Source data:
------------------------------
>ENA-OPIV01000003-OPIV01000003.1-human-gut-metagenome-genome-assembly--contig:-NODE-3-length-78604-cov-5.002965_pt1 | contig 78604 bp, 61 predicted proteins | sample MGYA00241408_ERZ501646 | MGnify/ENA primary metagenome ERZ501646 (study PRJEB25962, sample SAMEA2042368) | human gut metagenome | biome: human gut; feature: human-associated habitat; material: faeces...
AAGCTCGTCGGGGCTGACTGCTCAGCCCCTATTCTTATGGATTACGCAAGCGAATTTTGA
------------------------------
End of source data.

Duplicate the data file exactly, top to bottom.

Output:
>ENA-OPIV01000003-OPIV01000003.1-human-gut-metagenome-genome-assembly--contig:-NODE-3-length-78604-cov-5.002965_pt1 | contig 78604 bp, 61 predicted proteins | sample MGYA00241408_ERZ501646 | MGnify/ENA primary metagenome ERZ501646 (study PRJEB25962, sample SAMEA2042368) | human gut metagenome | biome: human gut; feature: human-associated habitat; material: faeces...
AAGCTCGTCGGGGCTGACTGCTCAGCCCCTATTCTTATGGATTACGCAAGCGAATTTTGA